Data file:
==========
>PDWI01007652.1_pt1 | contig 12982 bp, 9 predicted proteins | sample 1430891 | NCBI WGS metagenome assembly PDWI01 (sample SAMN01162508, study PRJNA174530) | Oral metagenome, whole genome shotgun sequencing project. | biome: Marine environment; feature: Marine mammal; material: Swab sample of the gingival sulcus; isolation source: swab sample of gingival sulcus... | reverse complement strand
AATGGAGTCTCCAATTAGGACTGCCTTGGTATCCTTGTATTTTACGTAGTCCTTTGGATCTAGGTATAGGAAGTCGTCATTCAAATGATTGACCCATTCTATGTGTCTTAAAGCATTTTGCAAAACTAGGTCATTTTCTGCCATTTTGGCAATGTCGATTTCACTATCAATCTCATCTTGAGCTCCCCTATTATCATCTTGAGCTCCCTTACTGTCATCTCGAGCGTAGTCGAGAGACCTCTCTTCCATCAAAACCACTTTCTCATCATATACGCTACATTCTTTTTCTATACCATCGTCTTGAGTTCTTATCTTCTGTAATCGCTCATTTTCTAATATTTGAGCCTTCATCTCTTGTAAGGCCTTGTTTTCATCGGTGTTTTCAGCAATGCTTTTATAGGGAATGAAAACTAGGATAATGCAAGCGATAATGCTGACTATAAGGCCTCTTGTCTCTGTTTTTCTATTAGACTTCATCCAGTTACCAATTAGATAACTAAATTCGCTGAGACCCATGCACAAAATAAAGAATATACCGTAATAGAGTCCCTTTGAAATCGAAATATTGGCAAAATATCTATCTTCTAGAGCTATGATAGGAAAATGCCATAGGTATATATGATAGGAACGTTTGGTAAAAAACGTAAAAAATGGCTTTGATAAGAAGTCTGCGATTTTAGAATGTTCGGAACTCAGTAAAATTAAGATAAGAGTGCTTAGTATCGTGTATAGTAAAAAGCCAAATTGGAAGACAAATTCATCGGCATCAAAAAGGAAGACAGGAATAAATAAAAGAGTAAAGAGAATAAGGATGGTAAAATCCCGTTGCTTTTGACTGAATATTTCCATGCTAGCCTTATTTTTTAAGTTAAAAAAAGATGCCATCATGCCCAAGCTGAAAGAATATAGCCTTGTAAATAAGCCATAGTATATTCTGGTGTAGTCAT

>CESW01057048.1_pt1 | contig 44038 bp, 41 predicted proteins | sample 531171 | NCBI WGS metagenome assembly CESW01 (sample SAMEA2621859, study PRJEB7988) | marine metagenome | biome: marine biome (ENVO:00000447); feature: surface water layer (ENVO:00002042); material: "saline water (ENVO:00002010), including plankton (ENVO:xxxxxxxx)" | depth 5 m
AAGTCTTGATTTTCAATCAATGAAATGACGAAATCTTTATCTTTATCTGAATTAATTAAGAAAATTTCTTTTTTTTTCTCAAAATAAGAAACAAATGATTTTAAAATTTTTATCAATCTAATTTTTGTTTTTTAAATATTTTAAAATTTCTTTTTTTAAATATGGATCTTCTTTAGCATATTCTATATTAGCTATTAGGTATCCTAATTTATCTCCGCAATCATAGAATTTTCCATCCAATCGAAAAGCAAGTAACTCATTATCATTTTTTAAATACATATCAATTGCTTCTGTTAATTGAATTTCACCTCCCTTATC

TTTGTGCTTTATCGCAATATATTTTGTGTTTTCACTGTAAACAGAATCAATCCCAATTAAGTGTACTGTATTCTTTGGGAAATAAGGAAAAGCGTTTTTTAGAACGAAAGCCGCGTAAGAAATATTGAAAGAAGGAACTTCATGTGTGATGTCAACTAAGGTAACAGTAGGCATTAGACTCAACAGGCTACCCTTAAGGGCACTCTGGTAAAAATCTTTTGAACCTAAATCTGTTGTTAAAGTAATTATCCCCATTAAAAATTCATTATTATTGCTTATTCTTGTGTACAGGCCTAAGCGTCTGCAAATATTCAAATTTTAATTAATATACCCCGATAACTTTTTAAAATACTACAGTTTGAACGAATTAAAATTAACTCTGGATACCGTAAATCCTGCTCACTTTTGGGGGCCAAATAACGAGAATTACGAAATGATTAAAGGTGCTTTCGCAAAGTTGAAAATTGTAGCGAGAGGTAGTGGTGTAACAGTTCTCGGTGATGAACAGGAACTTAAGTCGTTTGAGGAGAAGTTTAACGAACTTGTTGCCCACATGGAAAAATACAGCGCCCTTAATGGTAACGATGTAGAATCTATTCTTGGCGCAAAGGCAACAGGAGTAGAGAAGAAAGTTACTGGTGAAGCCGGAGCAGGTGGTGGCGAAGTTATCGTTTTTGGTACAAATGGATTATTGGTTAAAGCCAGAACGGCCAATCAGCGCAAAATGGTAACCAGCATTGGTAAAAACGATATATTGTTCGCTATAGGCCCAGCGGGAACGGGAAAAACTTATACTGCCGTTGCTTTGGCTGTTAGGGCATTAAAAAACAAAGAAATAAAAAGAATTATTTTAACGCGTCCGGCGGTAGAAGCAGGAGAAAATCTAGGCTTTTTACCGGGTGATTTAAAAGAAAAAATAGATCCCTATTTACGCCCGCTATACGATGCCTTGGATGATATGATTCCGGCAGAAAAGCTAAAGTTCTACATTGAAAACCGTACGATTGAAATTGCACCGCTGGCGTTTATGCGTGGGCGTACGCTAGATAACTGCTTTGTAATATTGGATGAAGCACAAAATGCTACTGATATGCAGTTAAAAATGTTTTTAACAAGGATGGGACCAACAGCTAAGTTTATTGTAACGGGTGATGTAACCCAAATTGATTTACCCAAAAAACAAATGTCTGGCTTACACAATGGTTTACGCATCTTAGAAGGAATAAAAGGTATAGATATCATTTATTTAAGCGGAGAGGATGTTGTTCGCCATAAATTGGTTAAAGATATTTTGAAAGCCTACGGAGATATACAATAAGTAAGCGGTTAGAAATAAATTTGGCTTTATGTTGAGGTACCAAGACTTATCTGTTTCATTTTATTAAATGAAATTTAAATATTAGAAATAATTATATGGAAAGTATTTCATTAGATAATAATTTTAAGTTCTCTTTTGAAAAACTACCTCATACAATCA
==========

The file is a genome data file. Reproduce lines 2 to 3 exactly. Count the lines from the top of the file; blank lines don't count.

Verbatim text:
AATGGAGTCTCCAATTAGGACTGCCTTGGTATCCTTGTATTTTACGTAGTCCTTTGGATCTAGGTATAGGAAGTCGTCATTCAAATGATTGACCCATTCTATGTGTCTTAAAGCATTTTGCAAAACTAGGTCATTTTCTGCCATTTTGGCAATGTCGATTTCACTATCAATCTCATCTTGAGCTCCCCTATTATCATCTTGAGCTCCCTTACTGTCATCTCGAGCGTAGTCGAGAGACCTCTCTTCCATCAAAACCACTTTCTCATCATATACGCTACATTCTTTTTCTATACCATCGTCTTGAGTTCTTATCTTCTGTAATCGCTCATTTTCTAATATTTGAGCCTTCATCTCTTGTAAGGCCTTGTTTTCATCGGTGTTTTCAGCAATGCTTTTATAGGGAATGAAAACTAGGATAATGCAAGCGATAATGCTGACTATAAGGCCTCTTGTCTCTGTTTTTCTATTAGACTTCATCCAGTTACCAATTAGATAACTAAATTCGCTGAGACCCATGCACAAAATAAAGAATATACCGTAATAGAGTCCCTTTGAAATCGAAATATTGGCAAAATATCTATCTTCTAGAGCTATGATAGGAAAATGCCATAGGTATATATGATAGGAACGTTTGGTAAAAAACGTAAAAAATGGCTTTGATAAGAAGTCTGCGATTTTAGAATGTTCGGAACTCAGTAAAATTAAGATAAGAGTGCTTAGTATCGTGTATAGTAAAAAGCCAAATTGGAAGACAAATTCATCGGCATCAAAAAGGAAGACAGGAATAAATAAAAGAGTAAAGAGAATAAGGATGGTAAAATCCCGTTGCTTTTGACTGAATATTTCCATGCTAGCCTTATTTTTTAAGTTAAAAAAAGATGCCATCATGCCCAAGCTGAAAGAATATAGCCTTGTAAATAAGCCATAGTATATTCTGGTGTAGTCAT

>CESW01057048.1_pt1 | contig 44038 bp, 41 predicted proteins | sample 531171 | NCBI WGS metagenome assembly CESW01 (sample SAMEA2621859, study PRJEB7988) | marine metagenome | biome: marine biome (ENVO:00000447); feature: surface water layer (ENVO:00002042); material: "saline water (ENVO:00002010), including plankton (ENVO:xxxxxxxx)" | depth 5 m